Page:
Money Bill refers to a bill (draft law) introduced in the Lower Chamber of Indian Parliament (Lok Sabha) which generally covers the issue of receipt and spending of money, such as tax laws, laws governing borrowing and expenditure of the Government, prevention of black money etc.
The term “money bill” hence, connotes certain characteristics of the proposed bill.
Under Article 110(1) of the Constitution of India a money bill is defined as follows…
110(1)…a Bill is deemed to be a Money Bill if it contains only provisions dealing with all or any of the following matters, namely:
(a) the imposition, abolition, remission, alteration or regulation of any tax;
(b) the regulation of the borrowing of money or the giving of any guarantee by the Government of India, or the amendment of the law with respect to any financial obligations undertaken or to be undertaken by the Government of India;
(c) the custody of the Consolidated Fund or the Contingency Fund of India, the payment of moneys into or the withdrawal of moneys from any such fund;
(d) the appropriation of moneys out of the Consolidated Fund of India;
(e) the declaring of any expenditure to be expenditure charged on the Consolidated Fund of India or the increasing of the amount of any such expenditure;
(f) the receipt of money on account of the Consolidated Fund of India or the public account of India or the custody or issue of such money or the audit of the accounts of the Union or of a State;
(g) any matter incidental to any of the matters specified in sub-clauses (a) to (f).
(2.) A Bill is not deemed to be Money Bill by reason only that it provides for the imposition of fines or other pecuniary penalties, or for the demand or payment of fees for licences or fees for services rendered, or by reason that it provides for the imposition, abolition, remission, alteration or regulation of any tax by any local authority or body for local purposes….
Features of Money Bills
Essentially a Money bill has the following features:
- It can be introduced only in the Lok Sabha (lower chamber of the Parliament)
- The bill is placed in Rajya Sabha (Upper chamber of the Parliament) thereafter and Rajya Sabha can return the Bill with or without its recommendations.
- In any case, the Bill has to be returned within a period of 14 days from the date of its receipt by Rajya Sabha. Otherwise it is deemed to have been passed by both Houses at the expiration of the said period in the form in which it was passed by Lok Sabha.
- If the bill is returned to Lok Sabha without recommendation, a message to that effect is reported by the Secretary-General to the Lok Sabha if in session, or published in the Bulletin for the information of the members of the Parliament, if it is not in session. The Bill shall then be presented to the President for his assent.
- If the bill is returned to the Lok Sabha with amendments it has to be laid on the Table of the House and taken up for consideration.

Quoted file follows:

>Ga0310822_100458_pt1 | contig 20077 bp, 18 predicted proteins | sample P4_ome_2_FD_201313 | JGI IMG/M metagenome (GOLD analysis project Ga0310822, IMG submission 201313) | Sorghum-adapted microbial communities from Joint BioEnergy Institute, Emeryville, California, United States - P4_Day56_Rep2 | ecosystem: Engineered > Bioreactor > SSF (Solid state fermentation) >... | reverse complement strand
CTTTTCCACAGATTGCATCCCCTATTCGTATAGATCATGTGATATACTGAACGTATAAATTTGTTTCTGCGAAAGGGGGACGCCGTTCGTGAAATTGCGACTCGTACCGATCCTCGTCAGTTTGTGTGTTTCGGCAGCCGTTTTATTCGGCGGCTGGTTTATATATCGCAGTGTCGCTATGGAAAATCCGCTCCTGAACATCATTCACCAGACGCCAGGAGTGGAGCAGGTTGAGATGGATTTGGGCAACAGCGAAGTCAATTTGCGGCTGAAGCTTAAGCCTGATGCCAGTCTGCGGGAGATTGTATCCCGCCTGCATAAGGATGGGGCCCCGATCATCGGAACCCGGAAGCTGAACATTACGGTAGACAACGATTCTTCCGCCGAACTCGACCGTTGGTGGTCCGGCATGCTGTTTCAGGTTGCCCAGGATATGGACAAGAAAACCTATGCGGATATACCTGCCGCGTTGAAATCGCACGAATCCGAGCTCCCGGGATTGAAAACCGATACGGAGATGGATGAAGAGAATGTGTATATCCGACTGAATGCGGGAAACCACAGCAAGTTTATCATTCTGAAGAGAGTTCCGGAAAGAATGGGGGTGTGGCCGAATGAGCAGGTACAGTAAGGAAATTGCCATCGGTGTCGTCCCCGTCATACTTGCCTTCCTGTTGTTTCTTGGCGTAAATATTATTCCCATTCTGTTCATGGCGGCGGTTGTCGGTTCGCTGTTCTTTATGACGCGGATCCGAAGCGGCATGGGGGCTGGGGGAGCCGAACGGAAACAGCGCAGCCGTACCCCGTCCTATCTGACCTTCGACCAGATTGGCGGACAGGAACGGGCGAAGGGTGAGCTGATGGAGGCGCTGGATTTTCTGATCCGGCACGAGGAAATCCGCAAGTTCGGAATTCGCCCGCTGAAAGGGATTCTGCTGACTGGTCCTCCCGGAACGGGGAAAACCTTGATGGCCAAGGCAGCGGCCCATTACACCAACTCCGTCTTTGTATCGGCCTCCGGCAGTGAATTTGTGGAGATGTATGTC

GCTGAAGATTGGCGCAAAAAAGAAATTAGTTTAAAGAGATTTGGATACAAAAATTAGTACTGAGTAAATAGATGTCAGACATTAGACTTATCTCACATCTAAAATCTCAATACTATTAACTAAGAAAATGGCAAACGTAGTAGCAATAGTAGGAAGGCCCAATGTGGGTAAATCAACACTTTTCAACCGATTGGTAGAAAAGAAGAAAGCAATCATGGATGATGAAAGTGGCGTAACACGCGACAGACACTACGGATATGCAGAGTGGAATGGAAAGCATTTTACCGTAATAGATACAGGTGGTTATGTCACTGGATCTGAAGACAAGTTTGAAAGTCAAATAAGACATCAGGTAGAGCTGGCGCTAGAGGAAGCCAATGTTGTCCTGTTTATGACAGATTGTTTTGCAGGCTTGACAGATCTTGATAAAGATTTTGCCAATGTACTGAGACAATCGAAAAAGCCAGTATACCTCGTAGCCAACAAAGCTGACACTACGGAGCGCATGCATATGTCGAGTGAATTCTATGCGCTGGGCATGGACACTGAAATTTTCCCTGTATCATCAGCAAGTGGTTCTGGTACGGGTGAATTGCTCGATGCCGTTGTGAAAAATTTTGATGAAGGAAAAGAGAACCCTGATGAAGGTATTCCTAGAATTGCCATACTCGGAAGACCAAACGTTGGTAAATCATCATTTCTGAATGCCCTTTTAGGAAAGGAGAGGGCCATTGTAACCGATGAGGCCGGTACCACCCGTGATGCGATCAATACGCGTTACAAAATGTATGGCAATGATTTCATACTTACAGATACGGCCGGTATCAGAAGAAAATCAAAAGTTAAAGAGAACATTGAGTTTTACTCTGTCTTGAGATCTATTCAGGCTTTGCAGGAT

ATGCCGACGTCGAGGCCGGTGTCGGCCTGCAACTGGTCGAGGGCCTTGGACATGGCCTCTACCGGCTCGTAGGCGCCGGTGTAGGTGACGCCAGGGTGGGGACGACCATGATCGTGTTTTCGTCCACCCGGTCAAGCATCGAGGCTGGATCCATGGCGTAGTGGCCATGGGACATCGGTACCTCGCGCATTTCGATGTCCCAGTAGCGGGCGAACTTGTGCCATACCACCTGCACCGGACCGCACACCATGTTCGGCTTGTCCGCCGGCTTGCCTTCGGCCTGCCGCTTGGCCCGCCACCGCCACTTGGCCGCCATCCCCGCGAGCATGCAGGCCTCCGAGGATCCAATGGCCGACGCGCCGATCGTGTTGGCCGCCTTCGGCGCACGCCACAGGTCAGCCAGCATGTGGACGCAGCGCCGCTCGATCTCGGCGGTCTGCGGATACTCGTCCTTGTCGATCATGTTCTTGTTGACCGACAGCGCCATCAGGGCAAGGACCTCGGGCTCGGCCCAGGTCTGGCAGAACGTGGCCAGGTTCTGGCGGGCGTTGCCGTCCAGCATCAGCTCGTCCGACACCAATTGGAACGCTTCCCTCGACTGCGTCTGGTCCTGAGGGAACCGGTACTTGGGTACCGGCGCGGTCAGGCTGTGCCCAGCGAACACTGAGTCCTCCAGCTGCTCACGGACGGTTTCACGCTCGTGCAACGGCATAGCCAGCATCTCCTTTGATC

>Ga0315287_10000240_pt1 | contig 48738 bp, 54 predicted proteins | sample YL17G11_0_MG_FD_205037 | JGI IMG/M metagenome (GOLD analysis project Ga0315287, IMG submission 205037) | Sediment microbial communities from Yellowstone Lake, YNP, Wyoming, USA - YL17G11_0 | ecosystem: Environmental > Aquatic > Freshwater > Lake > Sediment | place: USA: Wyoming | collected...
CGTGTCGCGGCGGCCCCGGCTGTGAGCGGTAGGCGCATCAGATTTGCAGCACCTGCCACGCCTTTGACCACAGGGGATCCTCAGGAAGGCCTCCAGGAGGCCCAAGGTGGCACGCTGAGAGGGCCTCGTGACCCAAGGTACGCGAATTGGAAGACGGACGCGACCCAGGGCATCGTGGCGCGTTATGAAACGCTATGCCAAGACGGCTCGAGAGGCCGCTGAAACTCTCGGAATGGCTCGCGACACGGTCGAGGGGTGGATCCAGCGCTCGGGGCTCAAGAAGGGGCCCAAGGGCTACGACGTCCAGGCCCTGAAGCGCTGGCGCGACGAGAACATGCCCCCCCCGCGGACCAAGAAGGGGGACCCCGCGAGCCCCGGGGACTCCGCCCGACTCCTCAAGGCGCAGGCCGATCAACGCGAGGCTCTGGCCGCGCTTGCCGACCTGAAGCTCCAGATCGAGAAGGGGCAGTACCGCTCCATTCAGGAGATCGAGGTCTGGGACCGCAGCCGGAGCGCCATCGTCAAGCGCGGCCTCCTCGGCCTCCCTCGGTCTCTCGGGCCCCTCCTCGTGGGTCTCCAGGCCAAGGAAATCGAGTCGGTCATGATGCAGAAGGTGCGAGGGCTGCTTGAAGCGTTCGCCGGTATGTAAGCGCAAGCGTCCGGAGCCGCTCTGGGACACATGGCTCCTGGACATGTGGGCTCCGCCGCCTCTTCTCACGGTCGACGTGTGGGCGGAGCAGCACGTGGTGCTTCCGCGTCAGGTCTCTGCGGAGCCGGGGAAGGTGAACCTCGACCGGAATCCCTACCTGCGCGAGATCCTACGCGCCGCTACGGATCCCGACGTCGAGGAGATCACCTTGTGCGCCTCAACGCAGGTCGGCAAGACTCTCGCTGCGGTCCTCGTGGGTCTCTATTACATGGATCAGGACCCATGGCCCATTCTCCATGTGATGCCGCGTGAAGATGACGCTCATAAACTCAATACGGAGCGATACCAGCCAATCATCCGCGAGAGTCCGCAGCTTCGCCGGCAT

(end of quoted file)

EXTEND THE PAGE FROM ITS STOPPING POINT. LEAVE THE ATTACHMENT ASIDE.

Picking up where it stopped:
- However, Lok Sabha is not bound to accept these amendments. Lok Sabha, under Article 109 of the Constitution, has the option to accept or reject all or any of the recommendations made by Rajya Sabha. In any case, Lok Sabha has to inform Rajya Sabha about the status of their recommendations, as to whether they have been accepted or not. It is not that Lok Sabha does not accept any of the recommendations of Rajya Sabha. For instance, in the Income Tax Bill, 1961, Rajya Sabha did recommend a number of amendments of substantial character, all of which were agreed to by Lok Sabha.
- If Lok Sabha accepts any amendments as recommended by the Rajya Sabha, the Bill shall be deemed to have been passed by both the Houses of the Parliament ‘with the amendments recommended by the Rajya Sabha and accepted by the Lok Sabha’ and a message to that effect has to be sent to the Rajya Sabha.
- If Lok Sabha does not accept the recommendations of the Rajya Sabha, the Bill shall be deemed to have been passed by both the Houses in the form in which it ‘was passed by the Lok Sabha without any of the amendments recommended by the Rajya Sabha’.
- In all other bills final passing of the bill happens at Rajya Sabha. In case of money bills, final passing happens at Lok Sabha and then it is sent to the President for his assent.
- Unlike other bills, the President cannot return the Money Bill with his recommendations to the Lok Sabha for reconsideration.
A defeat of Money bill in Lok Sabha is deemed political/parliamentary defeat of the government of the day. Speaker has unquestionable powers to decide if a Bill is a Money Bill or not. It cannot be questioned in any court. Rajya Sabha (Upper chamber of the Parliament)’s dissent on a Money Bill is of no political significance, as the Lok Sabha has overriding powers on Money Bills. Money bill cannot be referred to even joint Committees of the two Houses of the Parliament (to resolve differences between the two Houses), as is in the case of other bills. The Standing Committee of the Parliament also cannot scrutinize a Money Bill.